For 18 months, the suspect in the shooting death of a teenager in a North Hollywood parking lot evaded police. Even after federal marshals hunted him down in Puerto Rico, Zareh Manjikian managed to bail out and flee again.
He hopped a flight out of the island territory by using his older brother's ID and assuming his identity, authorities said. He flew to Philadelphia, then Las Vegas, eluding authorities who seemed to be hot on his trail but always a day or two late.
The intercontinental manhunt led by the FBI came to an abrupt and surprising end Thursday when Manjikian, 23, voluntarily showed up at a Van Nuys courthouse, cleaned up and in a pressed shirt, his attorney in tow. He even gave an interview to a TV news reporter before making his way inside the courthouse, where a bailiff cuffed him and took him into custody.
The arrest came almost two years after Mike Yepremyan, 19, was killed.
According to authorities, the events that led to his November 2009 death began after he sent a text message to his girlfriend, calling her friend a bitch. The girl he insulted happened to see the text, authorities said and, enraged, called her brother to beat up Yepremyan. Soon after, Yepremyan began receiving phone calls from a stranger who told him to meet him at a Sears parking lot in North Hollywood, according to witnesses.
There, Yepremyan and several friends encountered two men. The conversation appeared to be coming to a peaceful conclusion when, suddenly, one man struck Yepremyan. Right after that, authorities said, Manjikian brandished a gun and shot the 19-year-old in the back of his head.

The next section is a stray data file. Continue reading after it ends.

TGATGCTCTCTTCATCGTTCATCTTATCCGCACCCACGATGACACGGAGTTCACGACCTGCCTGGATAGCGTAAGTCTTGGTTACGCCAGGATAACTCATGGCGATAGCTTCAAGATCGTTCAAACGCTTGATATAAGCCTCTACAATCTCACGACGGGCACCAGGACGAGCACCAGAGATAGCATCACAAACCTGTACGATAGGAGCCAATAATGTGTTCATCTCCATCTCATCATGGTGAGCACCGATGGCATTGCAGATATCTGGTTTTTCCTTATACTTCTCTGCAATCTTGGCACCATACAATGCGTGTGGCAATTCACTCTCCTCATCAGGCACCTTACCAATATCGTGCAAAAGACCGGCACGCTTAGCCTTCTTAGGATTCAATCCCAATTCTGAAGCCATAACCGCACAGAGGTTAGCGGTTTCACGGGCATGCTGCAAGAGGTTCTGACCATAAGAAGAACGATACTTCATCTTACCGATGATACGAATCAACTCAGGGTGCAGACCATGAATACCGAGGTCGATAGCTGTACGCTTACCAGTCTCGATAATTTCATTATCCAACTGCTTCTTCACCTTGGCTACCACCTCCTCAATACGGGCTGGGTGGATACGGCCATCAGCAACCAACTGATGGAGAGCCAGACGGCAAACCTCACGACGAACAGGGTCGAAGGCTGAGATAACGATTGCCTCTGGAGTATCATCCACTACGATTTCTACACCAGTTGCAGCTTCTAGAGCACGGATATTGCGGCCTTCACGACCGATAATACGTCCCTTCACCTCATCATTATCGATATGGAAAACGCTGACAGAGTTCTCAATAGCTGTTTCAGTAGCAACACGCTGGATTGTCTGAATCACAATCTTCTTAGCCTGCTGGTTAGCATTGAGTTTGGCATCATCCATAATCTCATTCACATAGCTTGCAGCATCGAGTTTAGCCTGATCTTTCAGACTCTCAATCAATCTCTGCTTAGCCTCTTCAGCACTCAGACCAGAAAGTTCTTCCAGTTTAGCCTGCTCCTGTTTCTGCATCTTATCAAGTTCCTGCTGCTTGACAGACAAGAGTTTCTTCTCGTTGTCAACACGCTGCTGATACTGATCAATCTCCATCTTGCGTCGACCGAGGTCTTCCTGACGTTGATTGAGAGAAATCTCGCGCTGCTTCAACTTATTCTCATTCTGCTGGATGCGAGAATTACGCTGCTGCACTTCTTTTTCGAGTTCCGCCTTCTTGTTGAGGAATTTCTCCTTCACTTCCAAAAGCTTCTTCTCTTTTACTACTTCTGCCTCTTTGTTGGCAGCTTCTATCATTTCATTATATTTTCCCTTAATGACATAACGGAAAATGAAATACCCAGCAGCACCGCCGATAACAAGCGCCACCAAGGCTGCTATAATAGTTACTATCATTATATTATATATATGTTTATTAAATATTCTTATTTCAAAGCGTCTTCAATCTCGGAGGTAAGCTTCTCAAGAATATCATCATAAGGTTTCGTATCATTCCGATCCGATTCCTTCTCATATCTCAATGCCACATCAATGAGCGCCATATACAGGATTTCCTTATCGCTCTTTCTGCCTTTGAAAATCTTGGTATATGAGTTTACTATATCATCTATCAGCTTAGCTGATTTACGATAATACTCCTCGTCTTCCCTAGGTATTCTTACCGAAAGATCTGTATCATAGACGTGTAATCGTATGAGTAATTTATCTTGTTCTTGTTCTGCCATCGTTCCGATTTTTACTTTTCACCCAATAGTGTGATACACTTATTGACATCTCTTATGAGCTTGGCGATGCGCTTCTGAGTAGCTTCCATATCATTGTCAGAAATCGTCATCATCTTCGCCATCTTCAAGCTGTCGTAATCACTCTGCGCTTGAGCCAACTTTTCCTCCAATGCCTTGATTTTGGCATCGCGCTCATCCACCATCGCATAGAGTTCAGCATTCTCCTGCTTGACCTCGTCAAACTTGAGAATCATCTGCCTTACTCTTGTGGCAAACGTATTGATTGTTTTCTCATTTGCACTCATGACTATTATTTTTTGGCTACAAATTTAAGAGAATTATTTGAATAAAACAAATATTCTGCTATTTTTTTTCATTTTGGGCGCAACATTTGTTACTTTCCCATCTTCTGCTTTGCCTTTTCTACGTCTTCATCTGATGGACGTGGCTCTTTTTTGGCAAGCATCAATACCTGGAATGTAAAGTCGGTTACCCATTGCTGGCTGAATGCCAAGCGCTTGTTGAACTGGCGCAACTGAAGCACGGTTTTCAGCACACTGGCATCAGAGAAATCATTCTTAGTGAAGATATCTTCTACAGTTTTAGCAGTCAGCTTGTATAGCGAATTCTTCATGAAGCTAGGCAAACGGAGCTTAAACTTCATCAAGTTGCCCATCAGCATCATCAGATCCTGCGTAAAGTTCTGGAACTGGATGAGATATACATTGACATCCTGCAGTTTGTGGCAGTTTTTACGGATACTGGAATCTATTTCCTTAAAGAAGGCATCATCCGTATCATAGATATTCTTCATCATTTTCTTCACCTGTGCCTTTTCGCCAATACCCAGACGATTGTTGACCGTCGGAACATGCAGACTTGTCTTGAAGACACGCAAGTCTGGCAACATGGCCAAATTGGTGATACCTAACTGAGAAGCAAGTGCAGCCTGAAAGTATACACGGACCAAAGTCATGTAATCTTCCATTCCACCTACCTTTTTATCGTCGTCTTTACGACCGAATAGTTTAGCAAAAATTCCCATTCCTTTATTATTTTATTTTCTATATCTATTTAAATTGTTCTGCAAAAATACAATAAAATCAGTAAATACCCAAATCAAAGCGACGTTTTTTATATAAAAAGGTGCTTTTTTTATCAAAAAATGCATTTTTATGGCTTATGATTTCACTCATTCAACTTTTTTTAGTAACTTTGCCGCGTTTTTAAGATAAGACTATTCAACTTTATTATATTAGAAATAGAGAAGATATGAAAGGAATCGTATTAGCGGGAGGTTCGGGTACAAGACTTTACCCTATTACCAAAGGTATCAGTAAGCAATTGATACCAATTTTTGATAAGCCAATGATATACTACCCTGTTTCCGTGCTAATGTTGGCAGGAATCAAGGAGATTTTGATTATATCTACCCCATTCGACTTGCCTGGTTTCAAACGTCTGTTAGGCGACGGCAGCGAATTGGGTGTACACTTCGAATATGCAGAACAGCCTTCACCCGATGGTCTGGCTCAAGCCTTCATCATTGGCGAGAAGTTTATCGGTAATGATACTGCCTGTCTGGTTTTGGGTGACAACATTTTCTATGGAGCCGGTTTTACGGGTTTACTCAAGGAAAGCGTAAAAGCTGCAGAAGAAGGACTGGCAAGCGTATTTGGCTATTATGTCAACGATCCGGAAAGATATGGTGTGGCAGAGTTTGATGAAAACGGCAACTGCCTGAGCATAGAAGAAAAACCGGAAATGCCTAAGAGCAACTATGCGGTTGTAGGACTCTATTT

Manjikian and the other man, identified by prosecutors as Vahagn Jurian, sped off in a black BMW. Jurian, who police believed had fled to Armenia, was recently arrested outside his Van Nuys home.
The reason Manjikian returned to the U.S., according to a law enforcement source, is rooted in a request from a man who was employing him from the mainland. The man, the source said, is facing deportation and was offering to deliver Manjikian to authorities in exchange for having his own criminal convictions overturned.
A deal wasn't reached, but it appears the man, hoping to improve his case to stay in the U.S., persuaded Manjikian to return anyway.
"He may have called Manjikian himself; he makes it seem he has that kind of relationship with him," said the official, who asked to remain anonymous because he wasn't authorized to discuss the negotiations. "It appears they were trying to orchestrate something to benefit everybody. He could potentially benefit, and Manjikian didn't want to be on the run for the rest of his life either."
Authorities believe Manjikian has been in Los Angeles since early June. After a judge allowed him to be released on bail in Puerto Rico and he fled, LAPD Det. Thomas Townsend had to call the slain teenager's father to break it to him. This time, he was able to call Yepremyan's father, Art, with better news.
"We have Zareh Manjikian," he said in the phone call. "He's under arrest. We have him. Rest assured, we have him."